The Fibro Fight

I had my first fibro fight today with my partner Terry. Today he is out and about on his own because there’s a heat advisory this afternoon, I melt in the sun, and I wanted to get in the garden this morning while I could. He said that was fine with him. But when I said to tell the people he would be seeing (outside in the heat and sun) I would see them next time, he very blithely said, “It’s okay I just blame it on your fibro.”

We were in the kitchen and I bought a new knife set yesterday. Just by way of background.

My response was, “No. You never do that. You never blame anything on my fibro. If I’m having a fibro related problem, it is up to me to communicate that. You never blame anything on my fibro ever.” He looked at me like I was crazy and said, “Well–” At which point I said, “No, you never do that. You don’t understand, and don’t look at me like I’m crazy because you don’t understand.” He knew better at that point than to say “Well” again, because he knew he wouldn’t get farther than that.

And that was the fight. No knives involved. Yet. The thing is, when he says something like that, I learn a couple things. First, that he talks to people about my fibromyalgia. This indicates to me that he is frustrated by the effects I experience (less energy, lower sex drive, crankiness). It also indicates to me that he is more affected by my fibro than I think he is. It also indicates that he has no boundaries, which I already knew, but that’s not a fibro issue, but he doesn’t understand that fibro is personal. People don’t know I have fibro unless I release that information to them. Secondly, and more importantly, a statement like that indicates a huge lack of understanding about how I want to and generally do deal with my fibro.

Fibro is an underlying, non-lethal, non-curable, relentless, permanent pain. Okay, cool. I can let it run my life. I can make excuses not to do things because of my fibro. I can sit around and feel sorry for myself. I hope to God I don’t do that. I don’t want to do that. I want to be mindful of how I live my life. I choose. I chose to work in the garden this morning, knowing it would wipe me out (sweating for a few hours in the sun and heat will wipe a lot of people without fibro out too), and knowing I would not be comfortable with going out this afternoon if I work in the garden. I chose the garden. I chose the garden over people. My choice. Not the fibro’s choice. Fibro does not have that power over me. I’ve worked for years to understand my own power over fibromyalgia. I’m not relinquishing that power, even to an offhand unthinking remark.

I’m a Very Lucky Person

I’m a very lucky person. I have a job that has been transferred to home for at least the long term. My husband has been able to keep working. All my friends and family are well and healthy. My dogs have learned that when I open my computer they are supposed to groan, fall on the floor, and sleep. I have a roof and food. I’m a very lucky person.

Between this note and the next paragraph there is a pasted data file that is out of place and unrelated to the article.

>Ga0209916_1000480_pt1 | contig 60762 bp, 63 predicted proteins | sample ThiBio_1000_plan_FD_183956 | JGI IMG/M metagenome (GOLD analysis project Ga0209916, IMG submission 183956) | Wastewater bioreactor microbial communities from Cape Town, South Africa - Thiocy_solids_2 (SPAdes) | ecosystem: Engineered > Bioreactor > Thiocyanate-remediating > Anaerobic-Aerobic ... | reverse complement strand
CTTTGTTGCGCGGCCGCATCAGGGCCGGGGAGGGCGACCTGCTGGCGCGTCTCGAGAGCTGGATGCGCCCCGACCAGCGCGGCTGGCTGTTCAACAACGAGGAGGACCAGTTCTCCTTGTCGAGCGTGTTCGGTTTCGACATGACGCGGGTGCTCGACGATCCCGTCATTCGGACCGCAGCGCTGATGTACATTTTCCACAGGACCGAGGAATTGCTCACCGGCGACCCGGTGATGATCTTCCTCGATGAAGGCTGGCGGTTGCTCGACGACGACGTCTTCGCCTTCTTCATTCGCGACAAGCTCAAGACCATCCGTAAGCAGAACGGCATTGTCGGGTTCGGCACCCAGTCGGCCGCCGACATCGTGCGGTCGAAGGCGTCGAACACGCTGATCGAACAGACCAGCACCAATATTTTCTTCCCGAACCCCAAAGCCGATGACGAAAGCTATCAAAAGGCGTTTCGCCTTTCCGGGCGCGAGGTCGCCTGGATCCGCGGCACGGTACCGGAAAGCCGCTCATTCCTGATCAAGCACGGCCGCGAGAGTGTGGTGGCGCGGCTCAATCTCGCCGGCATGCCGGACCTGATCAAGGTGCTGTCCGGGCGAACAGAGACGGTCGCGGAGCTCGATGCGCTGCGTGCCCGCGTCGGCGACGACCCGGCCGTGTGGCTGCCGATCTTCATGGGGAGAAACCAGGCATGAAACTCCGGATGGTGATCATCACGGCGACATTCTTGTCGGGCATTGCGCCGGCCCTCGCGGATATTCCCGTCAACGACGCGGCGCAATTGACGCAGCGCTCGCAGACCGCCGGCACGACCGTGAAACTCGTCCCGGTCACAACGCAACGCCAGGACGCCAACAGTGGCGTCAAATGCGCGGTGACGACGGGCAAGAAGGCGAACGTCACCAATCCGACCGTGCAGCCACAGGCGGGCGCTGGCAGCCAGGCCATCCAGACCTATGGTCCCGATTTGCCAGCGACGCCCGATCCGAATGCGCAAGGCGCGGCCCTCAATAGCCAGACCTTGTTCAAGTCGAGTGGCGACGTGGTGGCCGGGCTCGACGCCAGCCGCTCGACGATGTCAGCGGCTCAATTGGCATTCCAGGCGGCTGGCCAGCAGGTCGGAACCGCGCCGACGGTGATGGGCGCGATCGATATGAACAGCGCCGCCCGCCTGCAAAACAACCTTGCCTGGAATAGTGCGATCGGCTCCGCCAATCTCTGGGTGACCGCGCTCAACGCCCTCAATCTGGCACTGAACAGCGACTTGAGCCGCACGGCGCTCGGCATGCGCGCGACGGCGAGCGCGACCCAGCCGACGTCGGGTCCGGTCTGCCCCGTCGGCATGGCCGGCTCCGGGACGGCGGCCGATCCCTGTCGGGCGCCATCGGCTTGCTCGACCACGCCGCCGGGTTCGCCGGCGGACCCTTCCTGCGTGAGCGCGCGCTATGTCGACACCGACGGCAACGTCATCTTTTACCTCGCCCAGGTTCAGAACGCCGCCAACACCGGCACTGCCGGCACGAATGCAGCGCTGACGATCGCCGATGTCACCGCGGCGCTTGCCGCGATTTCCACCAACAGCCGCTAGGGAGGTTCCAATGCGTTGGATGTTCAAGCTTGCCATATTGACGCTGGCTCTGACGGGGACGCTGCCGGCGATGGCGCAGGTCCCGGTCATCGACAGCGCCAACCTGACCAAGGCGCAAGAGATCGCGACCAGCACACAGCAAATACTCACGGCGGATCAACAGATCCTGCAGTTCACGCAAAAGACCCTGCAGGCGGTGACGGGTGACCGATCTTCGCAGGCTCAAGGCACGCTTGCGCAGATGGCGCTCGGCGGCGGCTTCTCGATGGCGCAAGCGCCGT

And yet I struggle, mainly with mental health. Only part of it is being at home 98% of the time. Cabin fever during spring and summer is difficult, but not impossible. I’ve gotten stuff done, what with having 2 extra hours a day when I’m not driving back and forth to work. But I get unsettled by how little I actually get done with those extra 2 hours. Obviously, it hasn’t been spent contributing to this website. Negative thoughts creep in accusing me of laziness. I can handle that.

The biggest problem has been the inability to get into the swimming pool. Up to about a month ago, I was having serious issues with functionality and mobility. I couldn’t sit up straight at my home desk to work. I had to lay down at lunch and immediately after work. I could work in the garden for an hour, tops, and only with breaks. Too tired to fix proper food, gaining weight. I started envisioning myself shopping in an electric cart, with a walker hanging off the back, unable to stand straight at the counter while buying stuff. At this point, if that happens it will be my fault. Not a blame game – reality.

And then came a picture. I was at an event with people I like tremendously who wanted me in a picture with them. It was disappoint them and myself or face that damn camera. I faced the damn camera. It was stunning. I had a choice. Continue, die early and miserable. Change, fix the mobility issues, fix the eating issues, lose a little weight, like myself again.

So about a month ago, I started a cleanse. I don’t cook, so I decided while I do this cleanse, if I walk away a little lighter but with a better knowledge about food and how to cook healthy, I will have succeeded. I succeeded. I can cook. I even like cooking now. But I’m only cooking for myself. I had to remove the fear of cooking for other people and trying to please them. I removed it by focusing on myself. Doing it for myself. I didn’t learn to cook to please anyone else except me. I don’t want to lose weight to be a model or to have people look at me. I want to lose weight to maintain mobility and functionality. It’s all about me. As soon as I removed that stress, and convinced myself I was worth it and deserved it, I started to enjoy myself in the kitchen. Cleanse is done. But I’m not changing the food. I liked eating primarily vegetarian – it tasted good. I was amazed. I am, however, a carnivore, so don’t expect me to be changing the world anytime soon. The fact is: I can be satisfied with food completely unlike anything I’ve been eating. I can enjoy myself fixing it. I can feel healthier eating it.

Is the fibro pain gone? Heck no, but the swelling in my joints is visibly better, so my mobility is notably better. I can last longer in the garden. I can sit at my computer at the end of the day instead of laying down, if I want. Life is good. I’m a very lucky person.